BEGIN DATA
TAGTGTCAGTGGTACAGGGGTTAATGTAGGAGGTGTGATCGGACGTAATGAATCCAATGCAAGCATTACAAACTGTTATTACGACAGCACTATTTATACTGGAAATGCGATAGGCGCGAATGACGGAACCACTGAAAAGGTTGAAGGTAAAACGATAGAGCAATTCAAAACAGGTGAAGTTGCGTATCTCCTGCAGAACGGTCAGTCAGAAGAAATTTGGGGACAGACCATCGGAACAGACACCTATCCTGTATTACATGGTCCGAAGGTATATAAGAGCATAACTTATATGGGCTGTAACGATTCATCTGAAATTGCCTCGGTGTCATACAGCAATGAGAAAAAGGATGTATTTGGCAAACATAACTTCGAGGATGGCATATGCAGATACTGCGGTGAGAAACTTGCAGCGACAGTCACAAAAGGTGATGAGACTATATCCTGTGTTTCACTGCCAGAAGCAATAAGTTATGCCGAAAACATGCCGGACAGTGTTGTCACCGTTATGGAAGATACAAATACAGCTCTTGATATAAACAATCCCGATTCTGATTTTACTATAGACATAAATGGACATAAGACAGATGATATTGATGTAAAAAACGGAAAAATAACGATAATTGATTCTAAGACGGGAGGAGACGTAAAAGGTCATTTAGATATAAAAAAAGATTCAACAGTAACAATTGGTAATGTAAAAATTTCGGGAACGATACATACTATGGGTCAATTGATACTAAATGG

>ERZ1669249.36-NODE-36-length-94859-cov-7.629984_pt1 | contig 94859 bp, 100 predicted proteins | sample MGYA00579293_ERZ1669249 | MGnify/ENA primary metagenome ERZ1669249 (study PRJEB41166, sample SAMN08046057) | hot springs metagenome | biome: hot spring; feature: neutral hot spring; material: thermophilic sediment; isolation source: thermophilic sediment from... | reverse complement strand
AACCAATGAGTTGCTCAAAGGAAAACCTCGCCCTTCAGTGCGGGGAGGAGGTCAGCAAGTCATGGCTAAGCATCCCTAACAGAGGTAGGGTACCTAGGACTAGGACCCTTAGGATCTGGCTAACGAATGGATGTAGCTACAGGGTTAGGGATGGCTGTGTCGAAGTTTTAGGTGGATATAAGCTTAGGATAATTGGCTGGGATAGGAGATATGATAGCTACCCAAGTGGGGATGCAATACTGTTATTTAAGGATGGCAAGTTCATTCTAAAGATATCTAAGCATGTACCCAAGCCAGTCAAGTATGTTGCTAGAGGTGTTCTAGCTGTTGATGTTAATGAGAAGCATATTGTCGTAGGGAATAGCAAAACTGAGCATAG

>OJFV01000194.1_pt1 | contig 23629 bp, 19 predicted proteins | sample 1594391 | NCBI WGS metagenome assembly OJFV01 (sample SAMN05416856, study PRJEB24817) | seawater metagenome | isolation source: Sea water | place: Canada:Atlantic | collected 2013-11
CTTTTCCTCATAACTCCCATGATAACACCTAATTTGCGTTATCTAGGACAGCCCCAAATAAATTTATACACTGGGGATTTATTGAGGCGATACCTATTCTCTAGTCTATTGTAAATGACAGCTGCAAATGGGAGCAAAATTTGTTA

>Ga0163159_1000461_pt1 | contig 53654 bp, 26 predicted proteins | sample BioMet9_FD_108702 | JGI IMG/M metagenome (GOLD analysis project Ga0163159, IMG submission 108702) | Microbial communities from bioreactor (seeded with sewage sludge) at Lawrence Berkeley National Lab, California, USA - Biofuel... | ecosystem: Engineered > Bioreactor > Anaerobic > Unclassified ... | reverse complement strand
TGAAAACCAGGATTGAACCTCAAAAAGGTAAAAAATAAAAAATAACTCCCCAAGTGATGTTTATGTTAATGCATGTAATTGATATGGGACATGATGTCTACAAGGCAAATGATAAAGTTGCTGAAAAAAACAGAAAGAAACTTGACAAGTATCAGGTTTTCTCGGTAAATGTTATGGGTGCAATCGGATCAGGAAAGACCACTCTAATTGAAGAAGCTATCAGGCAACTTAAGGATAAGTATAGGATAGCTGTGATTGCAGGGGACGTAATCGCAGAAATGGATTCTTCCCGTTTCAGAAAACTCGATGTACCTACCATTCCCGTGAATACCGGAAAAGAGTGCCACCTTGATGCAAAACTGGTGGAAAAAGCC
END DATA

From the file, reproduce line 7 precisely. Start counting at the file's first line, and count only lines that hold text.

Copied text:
TGAAAACCAGGATTGAACCTCAAAAAGGTAAAAAATAAAAAATAACTCCCCAAGTGATGTTTATGTTAATGCATGTAATTGATATGGGACATGATGTCTACAAGGCAAATGATAAAGTTGCTGAAAAAAACAGAAAGAAACTTGACAAGTATCAGGTTTTCTCGGTAAATGTTATGGGTGCAATCGGATCAGGAAAGACCACTCTAATTGAAGAAGCTATCAGGCAACTTAAGGATAAGTATAGGATAGCTGTGATTGCAGGGGACGTAATCGCAGAAATGGATTCTTCCCGTTTCAGAAAACTCGATGTACCTACCATTCCCGTGAATACCGGAAAAGAGTGCCACCTTGATGCAAAACTGGTGGAAAAAGCC